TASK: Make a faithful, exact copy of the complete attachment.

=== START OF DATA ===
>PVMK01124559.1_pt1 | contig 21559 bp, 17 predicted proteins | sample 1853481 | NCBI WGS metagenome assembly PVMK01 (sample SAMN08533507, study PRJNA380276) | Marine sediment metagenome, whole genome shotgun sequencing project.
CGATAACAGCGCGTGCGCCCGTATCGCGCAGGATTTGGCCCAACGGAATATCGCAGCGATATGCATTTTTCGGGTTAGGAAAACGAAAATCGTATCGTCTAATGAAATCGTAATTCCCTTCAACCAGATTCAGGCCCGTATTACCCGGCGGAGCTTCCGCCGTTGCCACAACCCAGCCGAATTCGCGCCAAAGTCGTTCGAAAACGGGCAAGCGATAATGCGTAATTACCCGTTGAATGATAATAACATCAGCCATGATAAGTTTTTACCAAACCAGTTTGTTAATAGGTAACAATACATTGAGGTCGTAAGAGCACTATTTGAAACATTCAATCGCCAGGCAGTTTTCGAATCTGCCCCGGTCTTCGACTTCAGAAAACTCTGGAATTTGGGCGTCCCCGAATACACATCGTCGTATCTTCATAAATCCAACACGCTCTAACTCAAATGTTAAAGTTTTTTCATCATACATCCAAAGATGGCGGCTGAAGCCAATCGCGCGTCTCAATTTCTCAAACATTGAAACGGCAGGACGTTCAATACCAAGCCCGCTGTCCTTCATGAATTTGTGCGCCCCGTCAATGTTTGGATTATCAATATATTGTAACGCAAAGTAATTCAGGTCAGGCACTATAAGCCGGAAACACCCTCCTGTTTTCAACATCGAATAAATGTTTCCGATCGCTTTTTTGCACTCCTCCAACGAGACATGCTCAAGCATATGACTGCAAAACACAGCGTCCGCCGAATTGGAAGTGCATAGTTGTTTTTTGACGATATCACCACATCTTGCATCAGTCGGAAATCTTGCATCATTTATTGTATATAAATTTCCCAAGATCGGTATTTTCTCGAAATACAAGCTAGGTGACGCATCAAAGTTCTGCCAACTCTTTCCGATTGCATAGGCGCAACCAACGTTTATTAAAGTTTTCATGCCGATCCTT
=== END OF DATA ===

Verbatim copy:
>PVMK01124559.1_pt1 | contig 21559 bp, 17 predicted proteins | sample 1853481 | NCBI WGS metagenome assembly PVMK01 (sample SAMN08533507, study PRJNA380276) | Marine sediment metagenome, whole genome shotgun sequencing project.
CGATAACAGCGCGTGCGCCCGTATCGCGCAGGATTTGGCCCAACGGAATATCGCAGCGATATGCATTTTTCGGGTTAGGAAAACGAAAATCGTATCGTCTAATGAAATCGTAATTCCCTTCAACCAGATTCAGGCCCGTATTACCCGGCGGAGCTTCCGCCGTTGCCACAACCCAGCCGAATTCGCGCCAAAGTCGTTCGAAAACGGGCAAGCGATAATGCGTAATTACCCGTTGAATGATAATAACATCAGCCATGATAAGTTTTTACCAAACCAGTTTGTTAATAGGTAACAATACATTGAGGTCGTAAGAGCACTATTTGAAACATTCAATCGCCAGGCAGTTTTCGAATCTGCCCCGGTCTTCGACTTCAGAAAACTCTGGAATTTGGGCGTCCCCGAATACACATCGTCGTATCTTCATAAATCCAACACGCTCTAACTCAAATGTTAAAGTTTTTTCATCATACATCCAAAGATGGCGGCTGAAGCCAATCGCGCGTCTCAATTTCTCAAACATTGAAACGGCAGGACGTTCAATACCAAGCCCGCTGTCCTTCATGAATTTGTGCGCCCCGTCAATGTTTGGATTATCAATATATTGTAACGCAAAGTAATTCAGGTCAGGCACTATAAGCCGGAAACACCCTCCTGTTTTCAACATCGAATAAATGTTTCCGATCGCTTTTTTGCACTCCTCCAACGAGACATGCTCAAGCATATGACTGCAAAACACAGCGTCCGCCGAATTGGAAGTGCATAGTTGTTTTTTGACGATATCACCACATCTTGCATCAGTCGGAAATCTTGCATCATTTATTGTATATAAATTTCCCAAGATCGGTATTTTCTCGAAATACAAGCTAGGTGACGCATCAAAGTTCTGCCAACTCTTTCCGATTGCATAGGCGCAACCAACGTTTATTAAAGTTTTCATGCCGATCCTT